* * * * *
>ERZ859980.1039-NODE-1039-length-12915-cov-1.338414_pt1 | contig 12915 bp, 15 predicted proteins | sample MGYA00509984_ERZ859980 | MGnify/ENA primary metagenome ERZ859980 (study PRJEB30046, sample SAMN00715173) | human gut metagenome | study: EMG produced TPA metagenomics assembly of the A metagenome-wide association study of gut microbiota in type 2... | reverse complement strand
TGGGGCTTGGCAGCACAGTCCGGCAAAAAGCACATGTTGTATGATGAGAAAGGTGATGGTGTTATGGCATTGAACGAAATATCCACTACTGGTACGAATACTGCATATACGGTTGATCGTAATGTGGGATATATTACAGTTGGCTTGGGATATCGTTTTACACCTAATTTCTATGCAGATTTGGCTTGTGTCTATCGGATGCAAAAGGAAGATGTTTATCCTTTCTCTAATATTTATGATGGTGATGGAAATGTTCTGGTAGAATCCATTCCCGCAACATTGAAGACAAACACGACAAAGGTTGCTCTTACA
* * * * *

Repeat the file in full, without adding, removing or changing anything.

>ERZ859980.1039-NODE-1039-length-12915-cov-1.338414_pt1 | contig 12915 bp, 15 predicted proteins | sample MGYA00509984_ERZ859980 | MGnify/ENA primary metagenome ERZ859980 (study PRJEB30046, sample SAMN00715173) | human gut metagenome | study: EMG produced TPA metagenomics assembly of the A metagenome-wide association study of gut microbiota in type 2... | reverse complement strand
TGGGGCTTGGCAGCACAGTCCGGCAAAAAGCACATGTTGTATGATGAGAAAGGTGATGGTGTTATGGCATTGAACGAAATATCCACTACTGGTACGAATACTGCATATACGGTTGATCGTAATGTGGGATATATTACAGTTGGCTTGGGATATCGTTTTACACCTAATTTCTATGCAGATTTGGCTTGTGTCTATCGGATGCAAAAGGAAGATGTTTATCCTTTCTCTAATATTTATGATGGTGATGGAAATGTTCTGGTAGAATCCATTCCCGCAACATTGAAGACAAACACGACAAAGGTTGCTCTTACA